When the Breeders’ Cup is over and the Keeneland November sale is in full swing, another annual event celebrating exceptional equines is on the horizon—the Sporting Art Auction. Now in its eighth year, the auction is a highly anticipated event offering paintings and sculpture in the sporting art genre by American and British artists. This year’s auction will be presented in partnership by the Keeneland Association and Cross Gate Gallery of Lexington, Kentucky on Sunday, November 22nd.
Regularly represented in the consignments each year are works by leading contemporary horse painters such as Richard Stone Reeves and LeRoy Neiman, twentieth-century equine artists Sir Alfred Munnings and Henry Stull, and the preeminent antebellum animal painter Edward Troye. The auction also features paintings of Keeneland and other racing scenes by Peter Howell, this year’s official artist for the Breeders’ Cup, as well as the amusing race track cartoons of Pierre Bellocq, a.k.a “Peb.”
Two pieces of interest in this year’s auction depict the 1894 and 1902 editions of the Futurity Stakes at Brooklyn’s Sheepshead Bay race track—Sheepshead was one of several courses established by investor Leonard Jerome, a founder of Saratoga’s track and the Jerome Park course in the Bronx. As it’s been noted that few artworks remain that capture horse racing at historic Sheepshead Bay, the inclusion of not one, but two paintings of this race for 2-year-olds at this track that are dated within an eight-year period makes these consignments particularly remarkable.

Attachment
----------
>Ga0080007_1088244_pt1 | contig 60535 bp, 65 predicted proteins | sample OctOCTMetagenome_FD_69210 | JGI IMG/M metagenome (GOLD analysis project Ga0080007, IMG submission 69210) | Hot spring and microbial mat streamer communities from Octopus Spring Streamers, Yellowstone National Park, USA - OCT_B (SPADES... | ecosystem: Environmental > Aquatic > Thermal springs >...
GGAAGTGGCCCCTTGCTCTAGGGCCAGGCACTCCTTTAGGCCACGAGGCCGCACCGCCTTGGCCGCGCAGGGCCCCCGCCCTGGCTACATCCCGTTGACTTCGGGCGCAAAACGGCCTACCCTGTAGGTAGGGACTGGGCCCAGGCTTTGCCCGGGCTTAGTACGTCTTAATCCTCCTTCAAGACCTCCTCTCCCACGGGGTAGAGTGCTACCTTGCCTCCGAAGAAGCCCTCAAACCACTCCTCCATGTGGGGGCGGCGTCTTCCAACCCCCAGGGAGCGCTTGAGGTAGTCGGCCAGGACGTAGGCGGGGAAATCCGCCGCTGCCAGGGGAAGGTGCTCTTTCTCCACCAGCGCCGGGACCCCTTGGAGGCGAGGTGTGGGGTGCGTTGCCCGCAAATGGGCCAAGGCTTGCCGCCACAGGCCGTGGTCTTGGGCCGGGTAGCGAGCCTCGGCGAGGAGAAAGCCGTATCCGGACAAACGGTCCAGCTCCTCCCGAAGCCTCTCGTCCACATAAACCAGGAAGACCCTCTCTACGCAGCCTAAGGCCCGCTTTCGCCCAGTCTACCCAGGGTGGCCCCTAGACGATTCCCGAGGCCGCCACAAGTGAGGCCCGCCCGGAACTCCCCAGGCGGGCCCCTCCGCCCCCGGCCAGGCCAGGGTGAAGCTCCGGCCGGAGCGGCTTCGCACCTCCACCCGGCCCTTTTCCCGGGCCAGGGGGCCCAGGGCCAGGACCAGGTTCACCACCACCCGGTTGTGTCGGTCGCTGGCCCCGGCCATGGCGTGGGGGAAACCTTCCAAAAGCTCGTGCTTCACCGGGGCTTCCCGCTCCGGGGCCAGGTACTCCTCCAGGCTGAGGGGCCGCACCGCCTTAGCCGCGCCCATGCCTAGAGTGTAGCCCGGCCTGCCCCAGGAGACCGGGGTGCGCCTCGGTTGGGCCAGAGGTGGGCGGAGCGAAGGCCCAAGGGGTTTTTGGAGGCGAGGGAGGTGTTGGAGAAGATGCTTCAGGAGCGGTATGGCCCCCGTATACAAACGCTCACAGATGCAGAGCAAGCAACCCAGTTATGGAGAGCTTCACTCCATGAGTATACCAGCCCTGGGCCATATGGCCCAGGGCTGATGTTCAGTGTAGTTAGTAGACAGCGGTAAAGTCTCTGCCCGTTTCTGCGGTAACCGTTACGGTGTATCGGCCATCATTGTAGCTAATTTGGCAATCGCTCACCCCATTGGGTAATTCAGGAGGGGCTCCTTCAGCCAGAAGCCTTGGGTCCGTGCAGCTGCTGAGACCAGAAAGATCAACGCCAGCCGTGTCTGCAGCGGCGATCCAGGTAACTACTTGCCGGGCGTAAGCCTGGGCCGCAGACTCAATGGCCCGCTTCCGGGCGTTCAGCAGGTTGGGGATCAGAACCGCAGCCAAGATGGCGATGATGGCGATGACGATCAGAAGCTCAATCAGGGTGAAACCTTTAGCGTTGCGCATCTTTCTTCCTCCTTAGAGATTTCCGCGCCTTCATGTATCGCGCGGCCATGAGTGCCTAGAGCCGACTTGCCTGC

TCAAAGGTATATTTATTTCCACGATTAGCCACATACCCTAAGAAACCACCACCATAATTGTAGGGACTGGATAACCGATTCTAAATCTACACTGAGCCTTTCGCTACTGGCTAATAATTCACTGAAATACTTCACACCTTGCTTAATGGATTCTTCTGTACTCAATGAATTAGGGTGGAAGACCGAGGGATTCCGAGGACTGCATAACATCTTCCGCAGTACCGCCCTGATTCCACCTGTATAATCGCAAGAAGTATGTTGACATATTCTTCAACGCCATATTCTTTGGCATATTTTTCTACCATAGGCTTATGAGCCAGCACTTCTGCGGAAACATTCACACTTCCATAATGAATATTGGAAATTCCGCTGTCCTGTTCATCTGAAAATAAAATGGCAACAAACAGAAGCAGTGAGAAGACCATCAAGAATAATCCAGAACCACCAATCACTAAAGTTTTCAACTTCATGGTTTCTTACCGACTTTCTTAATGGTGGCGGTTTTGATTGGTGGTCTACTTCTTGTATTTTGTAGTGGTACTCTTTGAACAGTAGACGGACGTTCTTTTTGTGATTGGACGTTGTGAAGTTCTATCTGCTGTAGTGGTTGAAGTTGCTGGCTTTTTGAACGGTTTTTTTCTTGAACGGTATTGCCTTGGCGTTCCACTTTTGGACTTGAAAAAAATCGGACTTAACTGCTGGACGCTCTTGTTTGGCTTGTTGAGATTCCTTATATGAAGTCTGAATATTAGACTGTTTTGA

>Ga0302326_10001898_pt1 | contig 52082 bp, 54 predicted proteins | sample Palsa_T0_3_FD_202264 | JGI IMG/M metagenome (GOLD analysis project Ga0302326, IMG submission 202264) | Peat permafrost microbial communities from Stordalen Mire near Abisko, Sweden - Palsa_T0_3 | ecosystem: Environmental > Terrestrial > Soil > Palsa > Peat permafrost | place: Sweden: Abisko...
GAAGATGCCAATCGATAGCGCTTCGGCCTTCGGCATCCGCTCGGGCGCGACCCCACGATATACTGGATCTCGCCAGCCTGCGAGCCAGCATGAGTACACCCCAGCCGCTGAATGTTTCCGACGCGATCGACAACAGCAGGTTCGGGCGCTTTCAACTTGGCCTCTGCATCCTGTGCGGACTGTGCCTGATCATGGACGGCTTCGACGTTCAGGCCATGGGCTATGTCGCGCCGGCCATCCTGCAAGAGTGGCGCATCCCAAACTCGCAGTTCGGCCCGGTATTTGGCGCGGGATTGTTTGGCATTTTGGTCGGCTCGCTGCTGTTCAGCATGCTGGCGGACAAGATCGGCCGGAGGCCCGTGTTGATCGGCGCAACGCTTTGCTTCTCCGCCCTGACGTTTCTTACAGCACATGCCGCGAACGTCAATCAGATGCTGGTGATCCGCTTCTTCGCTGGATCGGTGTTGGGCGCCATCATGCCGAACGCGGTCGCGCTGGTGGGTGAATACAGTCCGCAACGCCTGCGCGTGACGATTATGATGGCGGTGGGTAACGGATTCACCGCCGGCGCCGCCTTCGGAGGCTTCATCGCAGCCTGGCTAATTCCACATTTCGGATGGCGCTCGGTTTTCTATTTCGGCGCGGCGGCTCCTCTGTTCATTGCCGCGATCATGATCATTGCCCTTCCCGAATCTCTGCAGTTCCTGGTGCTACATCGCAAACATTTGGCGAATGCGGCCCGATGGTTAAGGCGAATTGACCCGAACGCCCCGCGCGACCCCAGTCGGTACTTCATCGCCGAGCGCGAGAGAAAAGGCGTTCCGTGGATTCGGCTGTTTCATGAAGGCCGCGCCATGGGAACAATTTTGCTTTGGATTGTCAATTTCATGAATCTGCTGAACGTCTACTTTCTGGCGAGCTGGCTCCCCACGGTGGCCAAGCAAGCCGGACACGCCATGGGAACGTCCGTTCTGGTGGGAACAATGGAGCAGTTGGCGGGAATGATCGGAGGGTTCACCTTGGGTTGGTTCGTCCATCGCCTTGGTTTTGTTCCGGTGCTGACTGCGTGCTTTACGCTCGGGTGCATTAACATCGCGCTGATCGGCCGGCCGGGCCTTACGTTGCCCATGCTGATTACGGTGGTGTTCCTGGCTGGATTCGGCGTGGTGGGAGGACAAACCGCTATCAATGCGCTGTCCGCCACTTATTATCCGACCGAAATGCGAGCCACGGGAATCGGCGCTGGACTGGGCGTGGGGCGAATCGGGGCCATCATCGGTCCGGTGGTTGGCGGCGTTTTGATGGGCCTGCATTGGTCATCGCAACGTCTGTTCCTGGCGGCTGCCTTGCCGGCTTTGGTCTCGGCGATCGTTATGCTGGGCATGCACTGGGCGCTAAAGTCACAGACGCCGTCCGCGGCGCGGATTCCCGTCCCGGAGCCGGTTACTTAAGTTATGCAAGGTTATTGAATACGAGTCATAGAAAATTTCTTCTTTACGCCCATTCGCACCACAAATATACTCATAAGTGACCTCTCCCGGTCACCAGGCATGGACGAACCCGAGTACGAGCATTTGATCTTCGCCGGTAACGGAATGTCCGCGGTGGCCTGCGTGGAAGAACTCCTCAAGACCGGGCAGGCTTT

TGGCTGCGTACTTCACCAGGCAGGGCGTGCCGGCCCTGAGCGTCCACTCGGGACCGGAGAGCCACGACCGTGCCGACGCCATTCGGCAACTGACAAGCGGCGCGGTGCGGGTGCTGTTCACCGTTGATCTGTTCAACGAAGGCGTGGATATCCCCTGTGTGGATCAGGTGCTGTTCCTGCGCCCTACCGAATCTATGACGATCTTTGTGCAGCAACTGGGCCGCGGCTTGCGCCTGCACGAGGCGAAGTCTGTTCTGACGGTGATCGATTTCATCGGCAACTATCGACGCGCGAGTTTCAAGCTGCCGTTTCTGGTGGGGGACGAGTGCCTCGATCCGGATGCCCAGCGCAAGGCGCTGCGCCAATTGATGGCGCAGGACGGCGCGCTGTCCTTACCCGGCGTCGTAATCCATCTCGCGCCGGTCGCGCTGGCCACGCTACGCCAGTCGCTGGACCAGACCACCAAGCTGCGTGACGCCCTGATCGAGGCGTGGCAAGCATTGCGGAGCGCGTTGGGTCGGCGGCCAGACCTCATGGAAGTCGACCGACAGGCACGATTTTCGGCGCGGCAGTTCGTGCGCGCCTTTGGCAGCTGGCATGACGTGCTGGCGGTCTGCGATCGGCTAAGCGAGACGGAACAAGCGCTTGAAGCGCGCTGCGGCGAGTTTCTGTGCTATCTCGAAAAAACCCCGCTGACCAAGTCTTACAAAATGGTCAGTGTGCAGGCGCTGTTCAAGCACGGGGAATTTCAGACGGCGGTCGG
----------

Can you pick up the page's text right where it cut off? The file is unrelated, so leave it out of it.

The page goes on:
The first is Gean Smith’s portrait of the 1894 Futurity (The Futurity 1894, Sheepshead Bay, The Butterflies, H. Griffin-Up), won by The Butterflies, the first winning filly in the race’s history and one of only twelve fillies to win it to date since the race’s inception in 1888. The “Queen of the 2-year-olds” beat the colt Brandywine by a neck in addition to 15 other horses while also breaking the Futurity record time by 1 1/5 seconds. See the painting (lot #31) and related information in the online catalogue here.
The second piece is Henry Stull’s Savable, Winner of the Futurity and Lord of the Vale, Second (lot #27), a painting of the 1902 race that drew an enormous field of 24 juveniles and an estimated 40,000 spectators. In Stull’s rendering, the Western invader Savable from Chicago passes second-place finisher Lord of the Vale, a colt owned by the future builder of Belmont Park, August Belmont, Jr. The Futurity was briefly contested for three years over the Saratoga track in the early 1900s and was run at Aqueduct four times, and it continues today at Belmont Park.
The 2020 auction has been impacted by COVID-19 and in-person attendance at the Keeneland Sales Pavilion will be restricted, with the event being conducted entirely as a virtual auction—bidding will occur via phone, absentee bid, or online. Keeneland’s auction proceeds benefit its non-profit institutions, such as the Keeneland Library Foundation’s research repository for the sport. This year during the pandemic, its charitable initiatives have expanded to include support of local meal programs Nourish Lexington and Nourish the Backstretch for its Keeneland track community.
More information about the Sporting Art Auction can be found in the online catalogue.